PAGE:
Lichen represent a fascinating combination of organisms working together to form some familiar and unfamiliar growths on a variety of substrates. This 6-page fact sheet written by James Stevenson, Lara B. Milligan, and Jennifer L. Gillett-Kaufman and published by the UF/IFAS Entomology and Nematology Department defines and explains these organisms.
The sheep bot fly, Oestrus ovis, is an obligate parasite found all over the world. It cannot complete its life cycle without parasitizing the nasal passages, frontal and maxillary cavities, and sinuses of sheep. Unlike other flies, females do not lay eggs, instead depositing droplets containing live larvae into the nostrils of sheep. This 4-page fact sheet written by Hannah A. Sholar and Jennifer L. Gillett-Kaufman and published by the UF/IFAS Entomology and Nematology Department describes the life cycle of the pest and its veterinary significance and management.
To remain in optimal health and produce optimal yield, olive trees need excellent nutrition, the right irrigation, and good care to help them stay healthy so that they can withstand injury from pests and diseases. This 10-page fact sheet written by Morgan Byron, Eleanor Phillips, and Jennifer L. Gillett-Kaufman and published by the UF/IFAS Entomology and Nematology Department touches on some aspects of olive tree health that will help improve your trees' natural resistance to pests and pathogens. At the end of the guide is a monthly care and observation schedule to help you recognize when you should begin scouting for key pests and when important grove management decisions should be made.
A plant disease called Olive Quick Decline is killing olive trees throughout southern Italy. Although the pathogen that causes the disease is not known in Florida, it may spread to the state, which means that olive producers and homeowners with olives must watch for symptoms of the disease as well as for the leafhopper insects that spread it. This 3-page fact sheet written by Whitney Elmore and Jennifer L. Gillett-Kaufman and published by the Department of Entomology and Nematology explains how to monitor for the disease and its insect vectors and offers advice and assistance for commercial and hobby olive growers.
In October of 2016, the United States Department of Agriculture confirmed that the primary screwworm, also called the New World screwworm, has returned to Florida. The fly was found infesting Key deer on Big Pine Key. Key deer are an endangered species found only on the Florida Keys, and unfortunately several have died from the 2016 screwworm infestations, but the screwworm is not only a problem for deer and other wildlife. The pest poses a serious threat to all warm-blooded animals, including livestock, pets, and people, and it cost the US livestock industry billions of dollars before it was finally eradicated decades ago. This four-page fact sheet provides more information about this dangerous pest and how to spot it, as well as what to do and whom to contact if you suspect an infestation in your livestock or pets or in a wild animal. Written by Phillip E. Kaufman, Samantha M. Wisely, and Jennifer L. Gillett-Kaufman and published by the Entomology and Nematology Department.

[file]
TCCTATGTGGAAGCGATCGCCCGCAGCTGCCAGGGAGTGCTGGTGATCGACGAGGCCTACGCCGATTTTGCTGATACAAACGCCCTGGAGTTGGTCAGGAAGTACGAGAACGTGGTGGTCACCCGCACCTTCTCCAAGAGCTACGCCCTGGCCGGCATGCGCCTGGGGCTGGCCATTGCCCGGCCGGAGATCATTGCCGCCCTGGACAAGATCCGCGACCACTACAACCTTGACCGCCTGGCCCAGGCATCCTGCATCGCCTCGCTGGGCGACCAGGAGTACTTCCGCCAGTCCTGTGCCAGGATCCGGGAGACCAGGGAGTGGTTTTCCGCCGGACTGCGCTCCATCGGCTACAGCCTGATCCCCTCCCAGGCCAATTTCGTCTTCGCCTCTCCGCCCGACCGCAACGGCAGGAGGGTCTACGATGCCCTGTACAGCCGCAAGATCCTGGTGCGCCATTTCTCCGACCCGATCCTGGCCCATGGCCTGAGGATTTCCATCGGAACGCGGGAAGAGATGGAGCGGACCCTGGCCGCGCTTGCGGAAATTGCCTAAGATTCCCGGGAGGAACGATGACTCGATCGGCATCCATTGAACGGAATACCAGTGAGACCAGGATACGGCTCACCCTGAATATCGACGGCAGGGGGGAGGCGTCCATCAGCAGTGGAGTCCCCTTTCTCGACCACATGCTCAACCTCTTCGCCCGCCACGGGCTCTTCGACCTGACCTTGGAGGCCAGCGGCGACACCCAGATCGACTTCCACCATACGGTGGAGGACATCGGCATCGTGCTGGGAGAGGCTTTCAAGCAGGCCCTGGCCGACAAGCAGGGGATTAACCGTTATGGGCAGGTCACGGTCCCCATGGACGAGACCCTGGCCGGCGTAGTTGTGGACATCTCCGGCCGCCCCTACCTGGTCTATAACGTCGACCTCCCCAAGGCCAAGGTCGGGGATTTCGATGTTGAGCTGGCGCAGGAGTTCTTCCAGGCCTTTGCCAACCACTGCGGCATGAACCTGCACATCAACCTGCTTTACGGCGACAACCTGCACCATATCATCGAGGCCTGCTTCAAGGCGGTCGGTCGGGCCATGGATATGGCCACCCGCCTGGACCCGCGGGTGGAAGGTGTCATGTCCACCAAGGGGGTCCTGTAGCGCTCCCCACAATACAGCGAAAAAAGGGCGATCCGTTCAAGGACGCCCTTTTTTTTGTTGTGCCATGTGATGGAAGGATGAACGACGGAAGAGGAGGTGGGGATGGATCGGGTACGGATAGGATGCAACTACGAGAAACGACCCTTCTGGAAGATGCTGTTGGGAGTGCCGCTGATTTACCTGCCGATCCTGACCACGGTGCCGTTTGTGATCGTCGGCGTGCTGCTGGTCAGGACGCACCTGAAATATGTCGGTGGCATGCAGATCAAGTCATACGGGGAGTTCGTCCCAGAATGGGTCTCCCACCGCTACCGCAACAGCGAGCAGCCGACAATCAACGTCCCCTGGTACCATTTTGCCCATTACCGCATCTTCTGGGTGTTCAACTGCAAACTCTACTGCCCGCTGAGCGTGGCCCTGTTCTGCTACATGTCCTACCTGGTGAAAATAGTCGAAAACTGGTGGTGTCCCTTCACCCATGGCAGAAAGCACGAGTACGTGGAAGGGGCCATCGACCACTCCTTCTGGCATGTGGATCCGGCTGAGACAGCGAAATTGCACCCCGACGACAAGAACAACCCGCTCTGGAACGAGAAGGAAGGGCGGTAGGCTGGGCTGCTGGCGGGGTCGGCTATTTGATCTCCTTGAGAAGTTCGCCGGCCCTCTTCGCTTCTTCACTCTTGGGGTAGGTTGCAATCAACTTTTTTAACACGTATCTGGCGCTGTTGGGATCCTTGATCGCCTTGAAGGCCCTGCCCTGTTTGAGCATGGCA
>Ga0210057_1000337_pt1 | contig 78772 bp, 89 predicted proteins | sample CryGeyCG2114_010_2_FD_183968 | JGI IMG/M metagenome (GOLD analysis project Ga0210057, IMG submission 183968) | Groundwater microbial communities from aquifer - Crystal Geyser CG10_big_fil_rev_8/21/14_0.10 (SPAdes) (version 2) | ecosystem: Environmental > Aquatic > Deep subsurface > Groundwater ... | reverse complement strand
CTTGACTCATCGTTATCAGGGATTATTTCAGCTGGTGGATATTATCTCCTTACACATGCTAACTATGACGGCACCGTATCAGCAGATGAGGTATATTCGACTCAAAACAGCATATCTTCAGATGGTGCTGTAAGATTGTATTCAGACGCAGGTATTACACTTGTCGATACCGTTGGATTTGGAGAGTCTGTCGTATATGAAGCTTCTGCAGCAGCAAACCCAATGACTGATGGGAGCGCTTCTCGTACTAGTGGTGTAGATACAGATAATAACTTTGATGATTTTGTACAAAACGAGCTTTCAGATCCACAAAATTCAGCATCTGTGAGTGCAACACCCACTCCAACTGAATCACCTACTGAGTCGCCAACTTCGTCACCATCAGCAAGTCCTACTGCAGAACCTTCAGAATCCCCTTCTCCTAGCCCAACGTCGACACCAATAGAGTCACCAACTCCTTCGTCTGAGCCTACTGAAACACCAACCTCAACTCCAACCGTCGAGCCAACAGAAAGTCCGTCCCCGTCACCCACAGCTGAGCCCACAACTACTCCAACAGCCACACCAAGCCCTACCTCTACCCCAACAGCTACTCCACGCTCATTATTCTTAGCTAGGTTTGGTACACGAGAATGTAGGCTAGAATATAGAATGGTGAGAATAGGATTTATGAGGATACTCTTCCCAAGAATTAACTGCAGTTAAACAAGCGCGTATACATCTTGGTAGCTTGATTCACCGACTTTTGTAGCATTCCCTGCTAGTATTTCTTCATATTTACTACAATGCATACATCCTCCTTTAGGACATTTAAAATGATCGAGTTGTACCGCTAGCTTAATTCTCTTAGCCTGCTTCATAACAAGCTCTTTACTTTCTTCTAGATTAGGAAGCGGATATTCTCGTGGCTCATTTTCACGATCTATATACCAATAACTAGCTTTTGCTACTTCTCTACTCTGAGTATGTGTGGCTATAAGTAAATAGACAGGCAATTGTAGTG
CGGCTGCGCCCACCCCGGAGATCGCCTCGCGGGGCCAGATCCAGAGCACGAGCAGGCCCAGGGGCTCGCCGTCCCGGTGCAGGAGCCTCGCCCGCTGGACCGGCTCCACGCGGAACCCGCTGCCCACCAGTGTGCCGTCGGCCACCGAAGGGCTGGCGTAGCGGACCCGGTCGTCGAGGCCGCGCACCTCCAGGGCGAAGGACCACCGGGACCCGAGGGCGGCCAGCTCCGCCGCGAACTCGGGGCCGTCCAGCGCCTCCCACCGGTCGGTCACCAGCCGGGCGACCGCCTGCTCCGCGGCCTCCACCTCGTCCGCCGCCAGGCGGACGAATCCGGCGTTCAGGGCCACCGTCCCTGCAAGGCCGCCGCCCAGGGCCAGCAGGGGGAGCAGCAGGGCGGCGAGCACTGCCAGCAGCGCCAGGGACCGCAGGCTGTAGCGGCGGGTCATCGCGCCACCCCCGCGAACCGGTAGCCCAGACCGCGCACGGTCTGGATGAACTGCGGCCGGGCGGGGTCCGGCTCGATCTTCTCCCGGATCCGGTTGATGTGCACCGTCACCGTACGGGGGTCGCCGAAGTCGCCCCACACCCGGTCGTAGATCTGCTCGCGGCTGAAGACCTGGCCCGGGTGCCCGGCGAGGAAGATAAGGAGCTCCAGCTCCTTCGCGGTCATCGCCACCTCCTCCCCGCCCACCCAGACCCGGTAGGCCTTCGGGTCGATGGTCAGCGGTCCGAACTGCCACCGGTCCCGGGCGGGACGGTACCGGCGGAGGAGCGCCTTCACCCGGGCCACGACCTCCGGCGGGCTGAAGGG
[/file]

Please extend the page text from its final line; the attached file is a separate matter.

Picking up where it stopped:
If you suspect an infestation of screwworms in an animal, do not move the animal (to prevent spreading the infestation). Call 1-800-HELP-FLA (1-800-435-7352) inside Florida. Non-Florida residents should call (850) 410-3800.
A burgeoning olive industry already exists in the southeastern United States, but research and Extension information regarding olive fertilization recommendations in Florida is limited. While there are data and recommendations for olive from the University of California, the University of Georgia (UGA), and other institutions around the world, there are no data from which we can derive Florida-specific recommendations. This 6-page fact sheet uses many of the existing recommendations for mature, high-density, and traditional grove spacing as guidelines until data specific to Florida production are generated. It discusses leaf tissue sampling procedures, leaf tissue sufficiency ranges, nitrogen fertility, phosphorus and potassium fertility, boron, concerns for olive production in Florida, and other resources for olive production in the state. Written by Michael J. Mulvaney, Rao Mylavarapu, Peter C. Andersen, Mack Thetford, and Jennifer L. Gillett-Kaufman, and published by the UF Agronomy Department, May 2016.